Once when Jetsün Dragpa Gyaltsen was doing retreat at Zimchel Karpo, Shakyashri Bhadra requested to have an audience with Dragpa Gyaltsen. Sakya Paṇḍita, Dragpa Gyaltsen’s nephew led the visitor to his uncle’s retreat hut. When the two appeared at the door, Dragpa Gyalsen had just completed the Guhyasamāja creation stage, and was about to make homage and offering to the deity. Noticing his guest at the door, Dragpa Gyaltsen instantly wanted to rise from his seat to pay homage to Shakyashri Bhadra, hastily he placed his vajra and bell in mid-air, and these objects remained in the air without falling. 

Shakyashri Bhadra immediately complimented Dragpa Gyaltsen, “This indicates you have remarkable attainment.” Yet, Dragpa Gyaltsen humbly replied, “I did not mean to show before an expert” and promptly paid homage to Shakyashri Bhadra. 

The visitor in return paid homage to Dragpa Gyaltsen too. Shakyashri Bhadra’s entourage—a group of young paṇḍitas saw this scene and were extremely unhappy. Earlier, they requested their teacher not to pay homage to Dragpa Gyaltsen, because Dragpa Gyaltsen was just an Upāsaka, whilst their teacher was holding pure bhikṣu vow. 

These young paṇḍitas asked Shakyashri Bhadra’s reason for not keeping his promise, Shakyashri Bhadra told them, “Although we had an agreement, Dragapa Gyaltsen is the real Vajradhara. He was actually completely abiding on the Guhyasamāja maṇḍala when we visited!”

When Dragpa Gyaltsen was 68, many celestial beings came to invite him to pure realms, but he ignored and declined their invitation. The following year, many deities appeared to talk about the merit of Buddhas’ realms, especially the Buddha Amitābha’s realm—Sukhāvatī and invited to come along. He replied, “For me, the pure realms are not particularly enjoyable, whilst the impure realms are not particularly unenjoyable either. However, to purify the external environment and this realm, it is more exalted to live in an impure realm. As there are still countless sentient beings need me here, I will not go to a pure realm just now.”

At the age of 70, the deities appeared saying, “This time, you really must come to the pure realm.” Hearing this, in his pure vision, he also perceived the scene of the pure realm of Sukhāvatī. At the same time, many auspicious signs appeared, such as earth tremors, celestial music and the sky was full of bright light rays. Others including Sakya Paṇḍita also perceived that the deities had come to invite Jetsün Dragpa Gyaltsen to the pure realms.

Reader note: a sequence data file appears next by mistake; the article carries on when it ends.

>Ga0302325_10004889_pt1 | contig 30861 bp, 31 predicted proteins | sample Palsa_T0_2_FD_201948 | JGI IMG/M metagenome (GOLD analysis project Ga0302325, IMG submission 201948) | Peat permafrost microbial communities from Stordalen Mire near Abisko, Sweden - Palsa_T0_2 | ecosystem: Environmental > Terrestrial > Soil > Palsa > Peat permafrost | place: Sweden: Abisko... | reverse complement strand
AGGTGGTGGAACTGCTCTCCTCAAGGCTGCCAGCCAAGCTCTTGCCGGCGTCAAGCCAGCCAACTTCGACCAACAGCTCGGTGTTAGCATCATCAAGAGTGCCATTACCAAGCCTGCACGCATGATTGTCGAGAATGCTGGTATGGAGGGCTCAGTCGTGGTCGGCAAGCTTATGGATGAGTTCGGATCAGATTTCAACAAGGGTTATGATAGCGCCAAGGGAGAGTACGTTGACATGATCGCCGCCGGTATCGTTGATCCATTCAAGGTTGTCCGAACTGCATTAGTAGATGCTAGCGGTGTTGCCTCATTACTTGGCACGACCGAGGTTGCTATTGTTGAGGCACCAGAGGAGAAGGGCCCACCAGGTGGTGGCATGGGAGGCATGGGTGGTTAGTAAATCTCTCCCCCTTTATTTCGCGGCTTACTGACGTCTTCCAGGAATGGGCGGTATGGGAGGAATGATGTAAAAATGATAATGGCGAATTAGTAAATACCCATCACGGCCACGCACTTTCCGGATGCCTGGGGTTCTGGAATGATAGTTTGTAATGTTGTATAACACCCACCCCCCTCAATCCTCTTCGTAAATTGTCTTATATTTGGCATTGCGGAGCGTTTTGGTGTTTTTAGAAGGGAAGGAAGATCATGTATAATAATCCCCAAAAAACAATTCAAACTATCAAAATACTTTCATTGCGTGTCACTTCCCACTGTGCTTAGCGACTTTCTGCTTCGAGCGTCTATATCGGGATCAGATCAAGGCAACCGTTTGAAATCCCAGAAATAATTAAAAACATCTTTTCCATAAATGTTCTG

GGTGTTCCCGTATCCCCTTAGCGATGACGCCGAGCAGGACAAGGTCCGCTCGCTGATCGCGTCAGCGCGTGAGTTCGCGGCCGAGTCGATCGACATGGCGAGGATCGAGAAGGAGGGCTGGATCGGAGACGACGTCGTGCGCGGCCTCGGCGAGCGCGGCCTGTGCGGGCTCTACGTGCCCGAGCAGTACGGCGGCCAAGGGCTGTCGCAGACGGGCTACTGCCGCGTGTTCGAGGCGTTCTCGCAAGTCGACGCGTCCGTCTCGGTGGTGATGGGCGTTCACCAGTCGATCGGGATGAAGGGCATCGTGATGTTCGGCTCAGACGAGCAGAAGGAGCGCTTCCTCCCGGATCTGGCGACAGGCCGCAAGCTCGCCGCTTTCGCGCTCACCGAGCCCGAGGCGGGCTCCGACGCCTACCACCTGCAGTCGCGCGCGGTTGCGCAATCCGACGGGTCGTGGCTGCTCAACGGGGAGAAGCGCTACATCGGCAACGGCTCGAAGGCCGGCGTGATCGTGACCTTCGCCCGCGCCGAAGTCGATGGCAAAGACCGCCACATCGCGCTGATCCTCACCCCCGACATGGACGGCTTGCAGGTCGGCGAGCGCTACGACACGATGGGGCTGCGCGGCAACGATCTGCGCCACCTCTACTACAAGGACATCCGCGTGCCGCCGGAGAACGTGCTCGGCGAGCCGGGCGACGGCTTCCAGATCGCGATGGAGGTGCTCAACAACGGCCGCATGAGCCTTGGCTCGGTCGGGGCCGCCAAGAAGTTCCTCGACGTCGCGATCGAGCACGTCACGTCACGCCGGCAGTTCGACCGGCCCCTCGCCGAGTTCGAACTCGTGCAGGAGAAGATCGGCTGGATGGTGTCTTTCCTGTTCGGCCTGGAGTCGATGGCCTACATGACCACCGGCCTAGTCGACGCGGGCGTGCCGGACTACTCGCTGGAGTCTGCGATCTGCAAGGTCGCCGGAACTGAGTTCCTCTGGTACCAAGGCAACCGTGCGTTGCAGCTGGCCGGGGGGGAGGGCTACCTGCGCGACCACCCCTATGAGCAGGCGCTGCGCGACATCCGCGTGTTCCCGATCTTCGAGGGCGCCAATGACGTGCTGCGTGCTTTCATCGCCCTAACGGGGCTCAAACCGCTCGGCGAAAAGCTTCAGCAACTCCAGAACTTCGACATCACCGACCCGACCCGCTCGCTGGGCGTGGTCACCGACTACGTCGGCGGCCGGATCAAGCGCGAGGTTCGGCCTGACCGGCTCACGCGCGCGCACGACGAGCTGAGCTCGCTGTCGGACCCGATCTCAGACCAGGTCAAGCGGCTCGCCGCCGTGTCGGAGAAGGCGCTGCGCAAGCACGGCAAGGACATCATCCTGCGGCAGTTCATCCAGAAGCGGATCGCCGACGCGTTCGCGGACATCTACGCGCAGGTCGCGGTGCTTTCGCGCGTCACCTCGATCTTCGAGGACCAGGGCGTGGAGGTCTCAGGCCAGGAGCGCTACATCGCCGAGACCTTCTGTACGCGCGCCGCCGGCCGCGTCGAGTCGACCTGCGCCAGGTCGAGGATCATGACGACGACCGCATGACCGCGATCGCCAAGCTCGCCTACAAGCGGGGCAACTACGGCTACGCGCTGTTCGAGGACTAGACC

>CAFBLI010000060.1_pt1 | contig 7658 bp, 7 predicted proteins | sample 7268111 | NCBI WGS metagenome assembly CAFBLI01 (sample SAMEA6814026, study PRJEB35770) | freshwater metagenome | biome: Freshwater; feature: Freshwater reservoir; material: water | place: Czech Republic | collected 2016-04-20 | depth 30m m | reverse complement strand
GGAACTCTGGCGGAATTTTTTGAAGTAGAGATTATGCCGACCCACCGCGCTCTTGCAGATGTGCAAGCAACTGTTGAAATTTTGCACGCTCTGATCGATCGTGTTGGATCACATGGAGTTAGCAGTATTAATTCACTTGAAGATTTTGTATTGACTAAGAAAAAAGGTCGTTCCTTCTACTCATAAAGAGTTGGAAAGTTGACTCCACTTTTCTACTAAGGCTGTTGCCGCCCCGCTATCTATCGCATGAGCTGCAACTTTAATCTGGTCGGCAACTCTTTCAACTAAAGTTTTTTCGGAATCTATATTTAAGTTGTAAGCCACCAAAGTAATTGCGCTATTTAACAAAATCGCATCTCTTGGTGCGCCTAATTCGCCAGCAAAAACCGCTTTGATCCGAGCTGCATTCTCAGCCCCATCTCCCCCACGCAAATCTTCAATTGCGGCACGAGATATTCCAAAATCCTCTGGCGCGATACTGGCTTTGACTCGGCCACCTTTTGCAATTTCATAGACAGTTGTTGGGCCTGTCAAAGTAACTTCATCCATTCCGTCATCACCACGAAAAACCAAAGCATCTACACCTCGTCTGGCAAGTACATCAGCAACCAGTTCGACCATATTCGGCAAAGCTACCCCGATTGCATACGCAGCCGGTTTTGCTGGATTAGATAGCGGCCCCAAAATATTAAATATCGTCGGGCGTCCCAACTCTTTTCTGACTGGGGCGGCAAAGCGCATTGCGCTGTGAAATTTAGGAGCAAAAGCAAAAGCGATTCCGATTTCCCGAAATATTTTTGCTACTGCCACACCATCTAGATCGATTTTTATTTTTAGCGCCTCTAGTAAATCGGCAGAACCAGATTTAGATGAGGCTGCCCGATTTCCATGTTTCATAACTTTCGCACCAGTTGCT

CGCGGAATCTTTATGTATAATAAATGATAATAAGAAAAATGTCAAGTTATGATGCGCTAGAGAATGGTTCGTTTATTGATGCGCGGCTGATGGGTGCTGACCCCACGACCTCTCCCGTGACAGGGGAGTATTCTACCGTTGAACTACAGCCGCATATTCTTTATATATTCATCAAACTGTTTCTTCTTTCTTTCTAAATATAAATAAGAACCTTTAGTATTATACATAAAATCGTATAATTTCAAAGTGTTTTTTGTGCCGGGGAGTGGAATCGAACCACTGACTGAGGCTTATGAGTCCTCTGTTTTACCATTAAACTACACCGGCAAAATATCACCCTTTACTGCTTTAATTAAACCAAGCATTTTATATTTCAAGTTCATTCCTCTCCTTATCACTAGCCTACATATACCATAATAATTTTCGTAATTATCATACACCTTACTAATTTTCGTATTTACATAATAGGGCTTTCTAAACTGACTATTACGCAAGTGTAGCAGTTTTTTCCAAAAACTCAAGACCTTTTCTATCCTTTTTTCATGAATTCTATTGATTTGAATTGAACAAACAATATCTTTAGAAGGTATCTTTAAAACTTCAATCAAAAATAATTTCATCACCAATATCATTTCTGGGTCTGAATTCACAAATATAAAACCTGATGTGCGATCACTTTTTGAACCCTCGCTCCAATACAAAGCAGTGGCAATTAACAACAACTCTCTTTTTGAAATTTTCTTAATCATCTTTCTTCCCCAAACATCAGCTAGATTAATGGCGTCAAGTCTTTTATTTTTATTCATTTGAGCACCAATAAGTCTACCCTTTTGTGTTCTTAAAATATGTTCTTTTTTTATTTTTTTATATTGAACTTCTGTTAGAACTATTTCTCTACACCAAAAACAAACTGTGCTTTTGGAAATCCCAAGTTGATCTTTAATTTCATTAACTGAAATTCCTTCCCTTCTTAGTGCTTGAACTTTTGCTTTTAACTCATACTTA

The next morning, as Dragpa Gyaltsen sat in meditation position  and recited supplication prayers, he meditated briefly. In his pure perception, he perceived all of the space filled with countless deities who had prepared a precious throne filled with precious jewels and infinite offerings arranged in space, inviting him to depart for the pure realms. This time, Dragpa Gyaltsen remained silent and gave no reply, by which the deities saw that he was willing to depart for Sukhāvatī.

They pointed at the sky saying, “Behold the design of Skhavati!” 

Dragpa Gyaltsen saw the ground entirely made of lapis lazuli, with jeweled trees and countless other ornaments. When he completed his meditation, he described that he saw many auspicious signs, albeit he had forgotten the details.

Earlier, Dragpa Gyaltsen had prophesized that he would depart for the realm of Golden Light. Yet,why was he now invited to head to the pure realm of Sukhāvatī? This is because he made the aspiration, “May I take rebirth in the presence of Sachen Kunga Nyinpo and Loppon Sönam Tsemo.”

So through the power of this aspiration, for a short while, he took rebirth in Sukhāvatī.

Then, preceded by the seven-fold prayer, he meditated on the maṇḍala of the deities, after which he told Sakya Paṇḍita, “First I will depart for Sukhāvatī, the pure realm of Amitābha. There, after a little while, I will depart for the pure realm of Golden Light, where in the form of a universal emperor, I will purify my Buddha realm. After that, on the basis of my third body, I aspire to achieve the excellent attainment of Mahāmudrā.” Saying thus, he entered single pointed concentration on profound Mantrayāna practice.

In the year of the Male Fire Mouse (1216), on the twelfth day of the second lunar month, he departed for Sukavati. Despite the great wealth that passed through his hands as the Sakya throne holder, his biographers claim that he did not accumulate material wealth and when he passed away he possessed only his robe and meditation cushion.

[1]: Upāsaka is referred as a male lay practitioner, or ‘pursuer of virtue’, who has taken refuge and practicing the Dharma at home. Strictly speaking, Upāsaka is male Buddhist, who has generated Bodhicitta (details about Upāsaka can be found in “The Sutra of an Upāsaka’s Precepts”).

[2]: Paṇḍita (Sanskrit), means scholar.